The throbbing in my head subsided considerably after Quill’s ministrations, some water, and some breakfast. Matters were further improved when Quill handed me my harness of knives, and then we made camp to rest for a few hours. I was asleep almost before I lay down on my bedroll, the Countess snugly tucked between myself and Galo. My dreams were fitful and full of trees marching across the land and rivers running with blood. When I awoke, it was midafternoon, horses were being saddled again. My face felt stiff, but I could tell that Quill’s salve was doing its work. Quill was talking to Rakov by their horses. As if he felt my gaze, Quill turned and gave me an appraising look. I put the effort into a small smile to show that I was feeling fine.
Buckling on my harness of knives, I woke the Countess and Galo before getting to work rolling up the bedrolls. Luza showed up at my elbow to take the bedrolls, and I didn’t argue but joined the Countess and Galo on a log eating a bit of dried fruit.
Galo handed me a water skin when I sat down beside her. “How do you feel?” she asked, surprising me with her concern.
“Sore, but I’ll be alright.”
Galo clucked and produced a little jar. “We were waiting for you to wake up.” She opened the jar and the scent of calendula and something else tickled my nose. She clucked again as she patted the cream onto my skin, “This will help head off the worst of the bruising. Keep you from having a purple cheek.”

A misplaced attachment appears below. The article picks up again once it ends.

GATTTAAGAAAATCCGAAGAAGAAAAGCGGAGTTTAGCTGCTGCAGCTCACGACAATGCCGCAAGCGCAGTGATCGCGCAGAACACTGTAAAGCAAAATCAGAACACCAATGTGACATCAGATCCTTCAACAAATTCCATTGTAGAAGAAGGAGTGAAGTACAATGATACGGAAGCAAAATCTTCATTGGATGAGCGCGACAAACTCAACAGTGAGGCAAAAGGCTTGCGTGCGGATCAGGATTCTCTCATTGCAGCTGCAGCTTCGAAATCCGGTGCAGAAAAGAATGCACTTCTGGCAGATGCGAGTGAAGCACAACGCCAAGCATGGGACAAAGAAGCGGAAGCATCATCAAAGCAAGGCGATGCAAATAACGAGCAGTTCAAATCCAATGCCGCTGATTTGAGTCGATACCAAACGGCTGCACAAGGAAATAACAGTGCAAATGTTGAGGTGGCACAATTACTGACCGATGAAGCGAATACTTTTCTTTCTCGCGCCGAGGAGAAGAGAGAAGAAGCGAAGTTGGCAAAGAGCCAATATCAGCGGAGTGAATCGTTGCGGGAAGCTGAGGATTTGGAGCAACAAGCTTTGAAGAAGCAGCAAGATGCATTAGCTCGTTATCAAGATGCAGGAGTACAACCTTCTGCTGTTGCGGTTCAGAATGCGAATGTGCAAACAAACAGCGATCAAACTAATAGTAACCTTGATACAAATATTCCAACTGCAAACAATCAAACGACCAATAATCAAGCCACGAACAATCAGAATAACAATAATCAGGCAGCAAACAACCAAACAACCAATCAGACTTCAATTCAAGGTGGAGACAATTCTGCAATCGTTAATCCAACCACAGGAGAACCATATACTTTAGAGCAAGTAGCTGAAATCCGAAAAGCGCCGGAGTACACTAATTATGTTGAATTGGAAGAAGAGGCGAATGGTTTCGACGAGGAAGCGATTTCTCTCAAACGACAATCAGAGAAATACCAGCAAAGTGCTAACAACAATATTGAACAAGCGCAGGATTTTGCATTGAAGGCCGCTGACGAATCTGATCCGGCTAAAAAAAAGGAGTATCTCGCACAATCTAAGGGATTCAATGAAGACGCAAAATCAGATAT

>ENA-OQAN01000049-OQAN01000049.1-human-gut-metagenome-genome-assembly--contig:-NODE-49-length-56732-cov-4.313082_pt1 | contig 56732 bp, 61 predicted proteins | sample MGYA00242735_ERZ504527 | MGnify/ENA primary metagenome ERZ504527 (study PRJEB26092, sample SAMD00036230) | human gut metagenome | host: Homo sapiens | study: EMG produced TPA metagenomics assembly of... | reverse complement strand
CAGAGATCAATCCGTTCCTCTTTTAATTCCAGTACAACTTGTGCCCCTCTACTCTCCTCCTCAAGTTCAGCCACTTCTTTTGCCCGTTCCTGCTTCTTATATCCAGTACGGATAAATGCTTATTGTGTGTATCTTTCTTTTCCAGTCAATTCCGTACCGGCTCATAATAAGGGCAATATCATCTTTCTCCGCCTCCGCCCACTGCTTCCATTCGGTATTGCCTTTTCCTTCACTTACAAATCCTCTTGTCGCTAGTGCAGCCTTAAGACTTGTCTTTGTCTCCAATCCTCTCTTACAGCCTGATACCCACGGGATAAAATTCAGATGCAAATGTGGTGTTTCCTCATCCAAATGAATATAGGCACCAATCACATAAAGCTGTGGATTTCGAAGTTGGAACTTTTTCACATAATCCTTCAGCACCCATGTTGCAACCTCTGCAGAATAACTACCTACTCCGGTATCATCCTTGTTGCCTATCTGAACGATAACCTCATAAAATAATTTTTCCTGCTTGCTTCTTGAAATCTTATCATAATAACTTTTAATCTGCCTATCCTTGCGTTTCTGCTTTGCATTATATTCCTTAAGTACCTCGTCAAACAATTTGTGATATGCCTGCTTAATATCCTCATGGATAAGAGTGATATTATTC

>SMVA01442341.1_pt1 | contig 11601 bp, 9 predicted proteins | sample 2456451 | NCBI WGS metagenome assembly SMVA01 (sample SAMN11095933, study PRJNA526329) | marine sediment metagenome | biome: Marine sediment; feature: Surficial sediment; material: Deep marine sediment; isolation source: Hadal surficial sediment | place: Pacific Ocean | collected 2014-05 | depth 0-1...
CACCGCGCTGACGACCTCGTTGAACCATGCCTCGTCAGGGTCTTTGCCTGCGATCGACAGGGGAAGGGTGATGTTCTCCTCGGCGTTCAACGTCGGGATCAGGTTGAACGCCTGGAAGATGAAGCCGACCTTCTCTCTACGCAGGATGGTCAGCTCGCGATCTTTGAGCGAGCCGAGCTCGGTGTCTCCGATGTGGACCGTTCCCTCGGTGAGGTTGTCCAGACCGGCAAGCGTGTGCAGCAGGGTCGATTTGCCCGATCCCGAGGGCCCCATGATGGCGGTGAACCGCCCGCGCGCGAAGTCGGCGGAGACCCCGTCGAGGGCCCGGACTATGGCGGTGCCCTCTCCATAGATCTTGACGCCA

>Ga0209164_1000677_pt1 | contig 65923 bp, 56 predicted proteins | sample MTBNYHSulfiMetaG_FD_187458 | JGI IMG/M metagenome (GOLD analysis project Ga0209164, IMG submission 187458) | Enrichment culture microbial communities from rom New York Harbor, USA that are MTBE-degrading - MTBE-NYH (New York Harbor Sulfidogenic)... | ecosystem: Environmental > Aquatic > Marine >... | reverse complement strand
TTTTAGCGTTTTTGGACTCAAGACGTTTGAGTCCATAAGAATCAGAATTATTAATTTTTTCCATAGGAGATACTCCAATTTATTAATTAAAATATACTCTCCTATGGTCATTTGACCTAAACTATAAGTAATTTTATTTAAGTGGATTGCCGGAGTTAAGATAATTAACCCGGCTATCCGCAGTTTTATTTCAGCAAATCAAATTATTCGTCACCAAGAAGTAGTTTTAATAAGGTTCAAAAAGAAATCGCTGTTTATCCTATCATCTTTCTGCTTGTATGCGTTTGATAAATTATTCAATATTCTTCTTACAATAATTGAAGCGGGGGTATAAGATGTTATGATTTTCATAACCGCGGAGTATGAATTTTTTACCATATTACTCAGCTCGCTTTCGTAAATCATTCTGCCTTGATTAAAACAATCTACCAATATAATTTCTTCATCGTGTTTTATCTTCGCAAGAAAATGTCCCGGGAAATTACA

I flinched a little as she touched one of the more tender spots, but Galo kept on as if I hadn’t.
The Countess reached for my hand. “I’m so sorry for what Adorjan Bulgar did to you.” Her dark eyes were large and earnest. “I had no idea what he was capable of.”
I thought of all the times I’d been stabbed or nearly impaled by people much more bent on hurting me. The blows to the face were almost insulting by comparison. “You needn’t apologize, my lady, he kidnapped you. Please make more polite enemies in the future.”
Both the Countess and Galo smiled at that, if weakly. Galo finished applying the cream and looked my face over with a critical expression before putting her jar away. “I’ll apply more tomorrow.”
“Have you spoken with Ilya Terr?” I asked, taking another drink of water.
The Countess shook her head. “He has kept his distance, even during the ride before we stopped here. Galo told me that he knows who I am—knows that I lied to him.” Her lips trembled, expressing the fear that she’d broken something irreparably. Possibly something she hadn’t even considered in her grasp. “You were with him when you came to get me…did…did he say anything? Was he very angry?”
“He was upset.” I considered, taking the time to pick up a piece of fruit and chew it thoroughly. At last I said, “I think that you will find him quite reasonable if you apologize.”
She nodded, but didn’t look like she believed me. After a pause she said, “Ilya was the one who told the tree to do that to Adorjan.”
It wasn’t really a question, but I said, “Yes.”
Her gaze met mine, “But you aren’t human.”
Galo looked at me in surprise.
I drew a deep breath. “I am half human.” Ilya hadn’t known I really was half-blooded. I wasn’t surprised the Countess had seen at least part of the truth, and judging from the way she was studying me she was on her way to seeing the whole of it. My rounded ears, no longer hidden by loose hair, would clue in even Galo if she looked. Unsure I was ready for that, I stood up, saying, “We thought a half-blood leanyod would be less likely to jeopardize the treaty should Bulgar decide to bring up this little incident.”
“Why did you never mention you were half-blooded?” asked Galo.
“It wasn’t relevant,” I replied, my tone a little harder than I intended.